**Compare the data for number of tickets purchased with the data for actual attendance.** It is evident that not all tickets purchased were used to attend the shows. The median number of tickets purchased is 350. The median number of attendance is 325. The majority of the data values fall in the lower quartile for both sets of data, purchases and attendance.

**You can see how useful box-and-whisker plots are for analyzing and interpreting data.**

## Real Life Example Completed

*It’s all about the Dogs*

**Here is the original problem once again. Reread it and then create a box-and-whisker plot using the data provided. After that, check your work with Kelly’s box-and-whisker plot.**

Kelly loves dogs. She has been researching the sled dogs connected with the Iditarod. She has noticed that the dogs are very well loved by the mushers who care for them and that there seems to be a very unique connection between them.

Kelly was pleased to see that there are veterinary services for the dogs along the trail route. Here the dogs can receive medical attention if they become injured along the way.

Most of the teams begin with between 12 and 16 dogs, but most don’t finish with that many. Some of the dogs can become tired or hurt, and sometimes a dog can die along the journey too.

Kelly did some research about the 2010 dog teams and discovered that the top ten teams had arrived back with somewhere between 7 and 13 dogs.

She wrote these statistics down in her notebook.

11, 11, 12, 10, 9, 10, 13, 7, 9, 7

Kelly wants to create a display of this information. She has decided to create a box-and-whisker plot to show the number of dogs who finished in 2010 in the top 10 teams.

**Now let’s create a box-and-whisker plot to display the data.** First, we write the data in order from least to greatest.

7, 7, 9, 9, 10, 10, 11, 11, 12, 13

The median of all the data is 10.

The median of the lower quartile is 8.

The median of the upper quartile is 11.5

Here is the box-and-whisker plot.

## Vocabulary

Here are the vocabulary words that are found in this lesson.

- Box-and-Whisker Plot
- A visual way of organizing data by using median scores to organize data.

- Median
- the middle value of a set of data.

- Quartile
- the two halves of the data around the median.

- Lower quartile
- the half of the data from the median to the lowest value in the set.

- Upper quartile
- the half of the data from the median to the upper value in the set.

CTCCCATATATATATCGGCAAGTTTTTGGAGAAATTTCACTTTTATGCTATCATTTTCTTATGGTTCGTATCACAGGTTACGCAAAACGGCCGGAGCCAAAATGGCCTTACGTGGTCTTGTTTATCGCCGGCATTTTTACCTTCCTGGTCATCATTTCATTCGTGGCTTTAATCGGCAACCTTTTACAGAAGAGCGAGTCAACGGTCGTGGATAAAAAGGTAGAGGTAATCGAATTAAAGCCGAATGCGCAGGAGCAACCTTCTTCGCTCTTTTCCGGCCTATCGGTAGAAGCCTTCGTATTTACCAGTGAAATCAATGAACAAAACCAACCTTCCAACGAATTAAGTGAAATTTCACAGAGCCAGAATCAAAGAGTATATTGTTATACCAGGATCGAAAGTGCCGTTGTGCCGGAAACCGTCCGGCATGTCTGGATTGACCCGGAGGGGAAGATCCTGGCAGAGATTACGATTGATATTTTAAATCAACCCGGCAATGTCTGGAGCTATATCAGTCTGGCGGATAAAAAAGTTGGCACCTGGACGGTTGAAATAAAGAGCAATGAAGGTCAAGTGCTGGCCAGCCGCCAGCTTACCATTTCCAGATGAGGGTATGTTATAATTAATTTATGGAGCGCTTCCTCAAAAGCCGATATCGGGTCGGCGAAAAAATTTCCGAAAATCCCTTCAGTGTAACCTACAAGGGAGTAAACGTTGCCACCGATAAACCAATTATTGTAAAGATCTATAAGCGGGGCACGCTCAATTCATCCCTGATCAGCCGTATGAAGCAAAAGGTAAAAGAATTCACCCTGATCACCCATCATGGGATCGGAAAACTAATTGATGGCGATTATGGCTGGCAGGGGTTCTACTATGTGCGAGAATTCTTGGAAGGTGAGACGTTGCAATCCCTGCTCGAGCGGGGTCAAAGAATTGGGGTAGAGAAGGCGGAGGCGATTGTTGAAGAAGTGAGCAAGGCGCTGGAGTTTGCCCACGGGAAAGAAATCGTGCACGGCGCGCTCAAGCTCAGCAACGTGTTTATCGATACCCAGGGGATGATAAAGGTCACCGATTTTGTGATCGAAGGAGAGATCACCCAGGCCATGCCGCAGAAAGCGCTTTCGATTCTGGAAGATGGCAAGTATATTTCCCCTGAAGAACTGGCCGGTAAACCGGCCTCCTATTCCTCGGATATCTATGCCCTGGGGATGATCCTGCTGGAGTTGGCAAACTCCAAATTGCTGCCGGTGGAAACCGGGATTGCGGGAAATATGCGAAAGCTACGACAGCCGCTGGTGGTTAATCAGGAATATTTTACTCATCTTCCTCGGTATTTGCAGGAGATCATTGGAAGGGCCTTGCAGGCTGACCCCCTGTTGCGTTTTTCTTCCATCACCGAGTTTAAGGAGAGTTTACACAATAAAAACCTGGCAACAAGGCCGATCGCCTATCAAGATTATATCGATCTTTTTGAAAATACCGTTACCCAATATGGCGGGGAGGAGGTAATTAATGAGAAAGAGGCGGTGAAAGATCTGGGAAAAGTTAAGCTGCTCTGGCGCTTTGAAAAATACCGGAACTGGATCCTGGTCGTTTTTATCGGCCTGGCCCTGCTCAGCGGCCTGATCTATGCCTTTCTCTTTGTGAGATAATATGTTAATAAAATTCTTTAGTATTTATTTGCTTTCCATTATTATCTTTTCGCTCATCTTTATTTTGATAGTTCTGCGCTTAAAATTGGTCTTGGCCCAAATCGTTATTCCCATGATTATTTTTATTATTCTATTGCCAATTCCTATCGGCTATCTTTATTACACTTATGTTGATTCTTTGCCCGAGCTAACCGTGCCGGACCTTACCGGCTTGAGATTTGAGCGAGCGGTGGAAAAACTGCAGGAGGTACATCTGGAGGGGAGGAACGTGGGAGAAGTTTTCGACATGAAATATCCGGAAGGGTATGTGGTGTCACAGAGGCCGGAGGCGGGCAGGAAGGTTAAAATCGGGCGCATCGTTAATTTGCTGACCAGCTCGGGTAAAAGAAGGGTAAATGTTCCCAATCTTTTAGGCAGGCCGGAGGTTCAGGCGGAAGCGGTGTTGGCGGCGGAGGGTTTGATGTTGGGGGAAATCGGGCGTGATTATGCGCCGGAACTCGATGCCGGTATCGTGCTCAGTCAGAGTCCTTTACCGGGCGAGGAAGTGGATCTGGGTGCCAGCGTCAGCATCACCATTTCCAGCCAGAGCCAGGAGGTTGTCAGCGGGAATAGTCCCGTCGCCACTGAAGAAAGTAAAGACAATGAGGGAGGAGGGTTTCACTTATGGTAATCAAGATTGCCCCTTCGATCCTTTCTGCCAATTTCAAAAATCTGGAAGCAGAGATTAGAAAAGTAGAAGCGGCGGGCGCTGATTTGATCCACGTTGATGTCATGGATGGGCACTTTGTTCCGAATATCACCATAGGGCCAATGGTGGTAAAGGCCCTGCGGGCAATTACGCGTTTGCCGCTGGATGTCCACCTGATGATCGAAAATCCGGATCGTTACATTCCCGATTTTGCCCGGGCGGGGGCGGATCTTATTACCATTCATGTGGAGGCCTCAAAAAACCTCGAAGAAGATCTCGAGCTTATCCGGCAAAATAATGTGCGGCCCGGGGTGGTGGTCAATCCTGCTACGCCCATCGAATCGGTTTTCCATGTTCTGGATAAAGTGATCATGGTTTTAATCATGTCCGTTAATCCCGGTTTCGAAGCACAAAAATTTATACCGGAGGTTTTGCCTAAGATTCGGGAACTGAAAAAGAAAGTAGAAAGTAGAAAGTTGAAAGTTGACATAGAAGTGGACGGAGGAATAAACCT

- Double box-and-whisker plot
- when two different sets of data is displayed on the same number line.

## Technology Integration

Khan Academy, Box and Whisker Plots

Khan Academy, Reading Box and Whisker Plots

## Time to Practice

Directions: Use each set of data to work with box-and-whisker plots.

12, 13, 15, 17, 21, 22, 24, 26, 28, 30, 31

1. What is the median of the set of data?

2. What is the median of the lower quartile?

3. What is the median of the upper quartile?

4. What is the lowest value whisker?

5. What is the highest value whisker?

6. Use the data to create a box-and-whisker plot.

26, 27, 29, 30, 32, 35, 41, 42, 44

7. What is the median of the set of data?

8. What is the median of the lower quartile?

9. What is the median of the upper quartile?

10. What is the lowest value whisker?

11. What is the highest value whisker?

12. Use the data to create a box-and-whisker plot.

100, 105, 107, 109.110, 120

13. What is the median of the data?

14. What is the median of the lower quartile?

15. What is the median of the upper quartile?

16. What is the lowest value whisker?

17. What is the highest value whisker?

18. Use the data to create a box-and-whisker plot.

19. Create a box-and-whisker plot for the given data: 87, 85, 89, 92, 94, 97, 102, 105, 105, 113, and 108.

20. The table below depicts the number of students in each grade at Keys School. Create a box-and-whisker plot to display the data from the table.

21. Use the data below to create a double box-and-whisker plot

Data Set 1: 25, 28, 22, 21, 23, 28, 29, 32, 31, 29

Data Set 2: 35, 38, 28, 31, 26, 30, 32, 25, 26, 34

### Notes/Highlights Having trouble? Report an issue.

Color | Highlighted Text | Notes | |
---|---|---|---|

Please Sign In to create your own Highlights / Notes | |||

Show More |